44:27 DJ Daemon: In 2015, Niklas Lindholm were able to get the source code of his old BBS-software Nikom back from Thomas Kärki. And he started development of it again. This time, he fixed the Y2K-problem, added support for modern standards such as UTF-8 and removed timeout limits that no longer made sense. This made it possible for Delta City, Retrobasen, Fabbes, The ERICADE Network and a few others to work on the Internet in modern times. Nikom is now open source and can be found on Github.

45:13 Bouncing Musicbox – Happy life
49:31 DJ Daemon: Most of the new BBS:es started in 2014-15 and some kept coming online as late as this year, 2021. But today, the spark is out again and here in Sweden the activity is lower. Some BBS:es like DeltaCity is still very active, but others have faded into obscurity. It goes to say that the retro hobby, or “the illness”, as we jokily call it may be slowly going out of style. But don’t count it out! There are several forums, YouTube-channels, Podcasts, demo scene compos that refuse to let the hobby walk into that good night. But the BBS:es right now feel like they’re not likely to rebound. And that’s ok, we can find many other ways to venerate our love of computers from the home computer era. This podcast does its part.

50:42 Ghormak – In Vain
54:44 DJ Daemon: My closing words must be that it’s been a fantastic journey and one of the big hobbyist revolutions in modern times. Earlier, radio amateurs flocked to their radios and bridged great distances. Hobbyists are not gone at all, but maybe a bit harder to spot. We run our old BBS:es, Raspberry Pies, Mastodon-instances, and other things with a very big smile on our faces. And the newer generations find streaming, vlogging, podcasts and chats on Twitch and Discord a fun way to learn how to master a truly noble concept: creating a free and open community.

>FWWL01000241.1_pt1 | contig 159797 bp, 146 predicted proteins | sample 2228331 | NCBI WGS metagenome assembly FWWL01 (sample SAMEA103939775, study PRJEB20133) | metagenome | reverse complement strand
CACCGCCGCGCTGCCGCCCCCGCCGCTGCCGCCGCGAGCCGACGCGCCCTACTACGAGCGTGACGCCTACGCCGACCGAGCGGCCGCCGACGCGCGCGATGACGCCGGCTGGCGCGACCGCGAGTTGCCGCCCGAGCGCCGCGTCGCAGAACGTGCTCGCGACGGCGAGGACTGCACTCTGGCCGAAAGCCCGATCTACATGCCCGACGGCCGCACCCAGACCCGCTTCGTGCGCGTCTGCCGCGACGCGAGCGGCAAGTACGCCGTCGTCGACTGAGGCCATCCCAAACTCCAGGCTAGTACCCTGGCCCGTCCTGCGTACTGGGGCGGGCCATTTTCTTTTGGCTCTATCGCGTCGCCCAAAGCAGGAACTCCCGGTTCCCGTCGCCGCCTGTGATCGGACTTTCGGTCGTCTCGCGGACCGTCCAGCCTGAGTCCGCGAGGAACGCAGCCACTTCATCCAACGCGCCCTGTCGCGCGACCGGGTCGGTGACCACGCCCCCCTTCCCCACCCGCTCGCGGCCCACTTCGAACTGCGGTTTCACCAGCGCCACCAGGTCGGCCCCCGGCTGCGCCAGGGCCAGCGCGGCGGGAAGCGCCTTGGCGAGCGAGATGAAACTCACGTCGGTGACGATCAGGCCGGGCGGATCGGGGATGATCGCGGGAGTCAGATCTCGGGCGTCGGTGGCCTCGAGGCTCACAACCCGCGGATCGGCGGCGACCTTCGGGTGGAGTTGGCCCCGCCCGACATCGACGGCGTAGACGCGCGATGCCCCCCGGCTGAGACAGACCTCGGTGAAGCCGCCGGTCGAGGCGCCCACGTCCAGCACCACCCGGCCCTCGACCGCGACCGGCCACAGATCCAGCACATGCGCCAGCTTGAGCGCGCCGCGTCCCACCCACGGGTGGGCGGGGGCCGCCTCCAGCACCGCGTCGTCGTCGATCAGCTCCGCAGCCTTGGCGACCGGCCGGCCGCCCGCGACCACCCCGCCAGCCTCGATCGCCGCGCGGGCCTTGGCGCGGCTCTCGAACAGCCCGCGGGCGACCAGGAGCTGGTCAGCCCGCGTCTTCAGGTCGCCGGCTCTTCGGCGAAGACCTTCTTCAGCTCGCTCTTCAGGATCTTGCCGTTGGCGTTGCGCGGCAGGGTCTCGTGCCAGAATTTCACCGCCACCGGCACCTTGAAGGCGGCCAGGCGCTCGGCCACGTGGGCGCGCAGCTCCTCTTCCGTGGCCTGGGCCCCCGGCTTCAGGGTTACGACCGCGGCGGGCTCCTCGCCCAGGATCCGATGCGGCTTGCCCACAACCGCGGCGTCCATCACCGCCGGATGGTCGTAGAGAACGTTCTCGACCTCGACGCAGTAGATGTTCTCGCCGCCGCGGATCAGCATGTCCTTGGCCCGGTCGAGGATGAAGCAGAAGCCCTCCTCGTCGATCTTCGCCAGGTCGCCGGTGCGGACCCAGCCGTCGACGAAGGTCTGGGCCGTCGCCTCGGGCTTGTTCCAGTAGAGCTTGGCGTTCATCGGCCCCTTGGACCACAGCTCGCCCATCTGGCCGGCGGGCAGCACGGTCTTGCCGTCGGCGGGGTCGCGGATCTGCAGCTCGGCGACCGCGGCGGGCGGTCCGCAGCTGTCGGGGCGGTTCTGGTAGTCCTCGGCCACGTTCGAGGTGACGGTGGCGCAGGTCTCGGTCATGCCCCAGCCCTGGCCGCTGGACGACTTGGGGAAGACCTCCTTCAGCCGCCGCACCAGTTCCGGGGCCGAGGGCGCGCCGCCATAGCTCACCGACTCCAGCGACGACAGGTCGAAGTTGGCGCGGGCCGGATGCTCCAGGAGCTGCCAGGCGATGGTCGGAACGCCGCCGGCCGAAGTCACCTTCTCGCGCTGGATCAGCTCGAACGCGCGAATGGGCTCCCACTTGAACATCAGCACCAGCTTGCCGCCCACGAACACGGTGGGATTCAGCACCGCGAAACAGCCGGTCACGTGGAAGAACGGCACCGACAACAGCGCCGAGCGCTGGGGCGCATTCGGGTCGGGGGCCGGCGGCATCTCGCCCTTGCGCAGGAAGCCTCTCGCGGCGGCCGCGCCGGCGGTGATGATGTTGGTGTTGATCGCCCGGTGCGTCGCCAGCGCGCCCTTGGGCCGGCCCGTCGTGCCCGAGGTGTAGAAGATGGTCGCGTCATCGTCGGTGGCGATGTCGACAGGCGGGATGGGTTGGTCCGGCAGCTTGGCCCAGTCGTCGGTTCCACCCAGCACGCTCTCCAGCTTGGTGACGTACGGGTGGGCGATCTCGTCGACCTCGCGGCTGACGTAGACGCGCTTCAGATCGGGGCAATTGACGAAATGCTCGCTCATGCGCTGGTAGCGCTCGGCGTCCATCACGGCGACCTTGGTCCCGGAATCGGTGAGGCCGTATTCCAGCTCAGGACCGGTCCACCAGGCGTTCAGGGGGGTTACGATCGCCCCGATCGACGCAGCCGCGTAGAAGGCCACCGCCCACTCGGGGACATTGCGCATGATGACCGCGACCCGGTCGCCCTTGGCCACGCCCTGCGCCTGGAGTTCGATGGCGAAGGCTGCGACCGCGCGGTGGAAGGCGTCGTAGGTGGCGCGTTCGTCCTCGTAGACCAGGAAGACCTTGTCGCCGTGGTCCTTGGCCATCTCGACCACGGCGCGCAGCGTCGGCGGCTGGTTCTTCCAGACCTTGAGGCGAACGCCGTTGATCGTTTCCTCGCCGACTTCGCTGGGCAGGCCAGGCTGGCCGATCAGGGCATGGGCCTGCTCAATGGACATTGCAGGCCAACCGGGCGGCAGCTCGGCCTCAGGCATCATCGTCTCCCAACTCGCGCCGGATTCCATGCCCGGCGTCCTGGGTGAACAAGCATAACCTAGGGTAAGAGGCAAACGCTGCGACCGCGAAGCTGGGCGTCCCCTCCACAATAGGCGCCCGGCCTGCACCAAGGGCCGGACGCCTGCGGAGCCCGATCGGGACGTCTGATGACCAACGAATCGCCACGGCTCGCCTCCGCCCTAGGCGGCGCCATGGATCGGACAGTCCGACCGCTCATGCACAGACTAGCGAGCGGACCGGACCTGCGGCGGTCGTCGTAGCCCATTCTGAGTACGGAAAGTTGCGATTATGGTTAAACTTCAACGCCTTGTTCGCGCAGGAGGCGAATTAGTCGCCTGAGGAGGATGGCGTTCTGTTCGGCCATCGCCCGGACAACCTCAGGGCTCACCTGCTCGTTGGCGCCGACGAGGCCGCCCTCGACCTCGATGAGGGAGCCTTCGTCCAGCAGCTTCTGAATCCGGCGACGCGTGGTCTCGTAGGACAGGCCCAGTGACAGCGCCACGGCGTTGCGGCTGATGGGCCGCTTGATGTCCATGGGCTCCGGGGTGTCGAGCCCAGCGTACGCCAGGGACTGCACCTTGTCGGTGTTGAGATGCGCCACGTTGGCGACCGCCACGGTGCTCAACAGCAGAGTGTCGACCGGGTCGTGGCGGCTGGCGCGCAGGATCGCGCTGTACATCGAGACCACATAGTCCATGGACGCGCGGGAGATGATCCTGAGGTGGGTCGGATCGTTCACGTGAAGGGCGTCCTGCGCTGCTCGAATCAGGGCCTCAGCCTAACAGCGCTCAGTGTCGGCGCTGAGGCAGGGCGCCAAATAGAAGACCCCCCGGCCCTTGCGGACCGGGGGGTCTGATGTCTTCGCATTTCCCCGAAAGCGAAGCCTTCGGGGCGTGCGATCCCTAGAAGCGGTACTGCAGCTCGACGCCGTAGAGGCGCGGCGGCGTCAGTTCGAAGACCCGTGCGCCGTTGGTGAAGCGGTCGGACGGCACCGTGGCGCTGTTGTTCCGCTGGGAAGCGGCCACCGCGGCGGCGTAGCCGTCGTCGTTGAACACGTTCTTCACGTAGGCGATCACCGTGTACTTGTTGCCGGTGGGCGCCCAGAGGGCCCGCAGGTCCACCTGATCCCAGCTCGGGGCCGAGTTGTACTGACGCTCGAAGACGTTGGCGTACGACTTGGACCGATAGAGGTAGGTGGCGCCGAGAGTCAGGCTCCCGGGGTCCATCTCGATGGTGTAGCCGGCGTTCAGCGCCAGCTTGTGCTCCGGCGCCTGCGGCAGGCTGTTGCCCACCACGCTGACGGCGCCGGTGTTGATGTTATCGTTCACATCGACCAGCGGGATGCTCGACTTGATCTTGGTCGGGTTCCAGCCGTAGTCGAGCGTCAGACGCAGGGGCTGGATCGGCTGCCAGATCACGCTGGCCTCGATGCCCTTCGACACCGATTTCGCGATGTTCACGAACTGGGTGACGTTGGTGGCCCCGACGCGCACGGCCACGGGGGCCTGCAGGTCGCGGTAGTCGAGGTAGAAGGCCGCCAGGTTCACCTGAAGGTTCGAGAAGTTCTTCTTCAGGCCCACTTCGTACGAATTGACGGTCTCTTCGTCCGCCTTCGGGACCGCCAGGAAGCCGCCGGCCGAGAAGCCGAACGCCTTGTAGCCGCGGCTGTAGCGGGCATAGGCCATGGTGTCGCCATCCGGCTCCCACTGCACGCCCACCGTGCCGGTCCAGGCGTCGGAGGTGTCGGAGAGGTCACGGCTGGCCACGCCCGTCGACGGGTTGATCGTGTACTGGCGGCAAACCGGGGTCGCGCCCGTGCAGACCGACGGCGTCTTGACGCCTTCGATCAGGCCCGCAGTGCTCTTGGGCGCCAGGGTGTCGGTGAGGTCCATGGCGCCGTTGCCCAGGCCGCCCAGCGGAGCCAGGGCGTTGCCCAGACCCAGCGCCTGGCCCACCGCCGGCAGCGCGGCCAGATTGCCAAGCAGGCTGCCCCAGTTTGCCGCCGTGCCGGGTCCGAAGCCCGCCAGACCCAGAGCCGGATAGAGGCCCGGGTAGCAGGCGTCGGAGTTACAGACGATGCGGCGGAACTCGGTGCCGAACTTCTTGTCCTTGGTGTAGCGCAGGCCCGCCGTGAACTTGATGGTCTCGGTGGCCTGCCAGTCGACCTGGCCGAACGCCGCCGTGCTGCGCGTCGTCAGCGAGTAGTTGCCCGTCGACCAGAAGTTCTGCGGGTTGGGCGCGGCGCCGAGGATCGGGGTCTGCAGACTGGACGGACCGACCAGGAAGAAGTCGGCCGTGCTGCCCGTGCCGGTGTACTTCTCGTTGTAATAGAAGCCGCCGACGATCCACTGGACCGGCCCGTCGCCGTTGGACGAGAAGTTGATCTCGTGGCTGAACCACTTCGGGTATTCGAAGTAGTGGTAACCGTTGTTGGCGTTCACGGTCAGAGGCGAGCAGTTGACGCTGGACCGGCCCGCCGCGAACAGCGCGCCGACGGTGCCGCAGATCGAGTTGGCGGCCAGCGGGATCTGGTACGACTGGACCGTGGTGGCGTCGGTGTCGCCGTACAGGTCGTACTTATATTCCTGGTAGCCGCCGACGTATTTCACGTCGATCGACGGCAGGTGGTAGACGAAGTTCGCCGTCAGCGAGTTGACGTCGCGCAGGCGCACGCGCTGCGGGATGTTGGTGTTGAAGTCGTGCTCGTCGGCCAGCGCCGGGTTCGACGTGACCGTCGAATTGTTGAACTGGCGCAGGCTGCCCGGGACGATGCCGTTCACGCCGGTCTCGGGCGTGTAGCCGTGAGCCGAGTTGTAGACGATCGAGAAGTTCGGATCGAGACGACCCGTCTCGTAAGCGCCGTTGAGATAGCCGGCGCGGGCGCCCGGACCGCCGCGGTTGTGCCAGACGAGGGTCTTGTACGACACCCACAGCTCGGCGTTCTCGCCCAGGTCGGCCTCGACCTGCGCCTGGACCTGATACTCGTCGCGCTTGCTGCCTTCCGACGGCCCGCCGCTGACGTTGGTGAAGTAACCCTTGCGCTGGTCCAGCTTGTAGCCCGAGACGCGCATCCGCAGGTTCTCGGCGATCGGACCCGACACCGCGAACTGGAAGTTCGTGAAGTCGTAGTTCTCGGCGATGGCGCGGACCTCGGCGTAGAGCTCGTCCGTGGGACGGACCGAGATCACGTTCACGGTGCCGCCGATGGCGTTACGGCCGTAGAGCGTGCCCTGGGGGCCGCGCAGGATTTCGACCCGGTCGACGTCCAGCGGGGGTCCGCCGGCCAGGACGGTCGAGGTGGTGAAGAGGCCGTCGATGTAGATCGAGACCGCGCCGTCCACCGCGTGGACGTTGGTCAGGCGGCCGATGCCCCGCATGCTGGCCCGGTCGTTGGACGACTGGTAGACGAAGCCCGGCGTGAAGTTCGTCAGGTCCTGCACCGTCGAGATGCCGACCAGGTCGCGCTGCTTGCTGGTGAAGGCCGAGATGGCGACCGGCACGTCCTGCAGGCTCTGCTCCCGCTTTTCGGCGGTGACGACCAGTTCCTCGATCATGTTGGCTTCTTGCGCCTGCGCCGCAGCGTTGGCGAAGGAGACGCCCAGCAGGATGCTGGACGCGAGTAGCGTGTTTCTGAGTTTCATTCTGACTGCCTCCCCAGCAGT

55:33 Franz Koopa – Gares de la Tropopause
58:56 MC Dreamer – Dreams 1484
01:02:54 DJ Daemon: The hobbyist networks are in stark contrast to the streamlined communities where people become consumers of algorithm-selected content that make them angry and active in condemning other people, political views and what they see as orthodoxy. I end this with a quote by sci-fi writer Isaac Asimov: “Anti-intellectualism has been a constant thread winding its way through our political and cultural life, nurtured by the false notion that democracy means that ‘my ignorance is just as good as your knowledge.’”

01:03:41 Galgox – Bringing It Back
01:07:14 DJ Daemon: Thank you for listening.

01:07:53 Genetic Gemini – Retroperspektive361
01:11:00 ericade.radio – Best enjoyed in the glow of your modem’s lights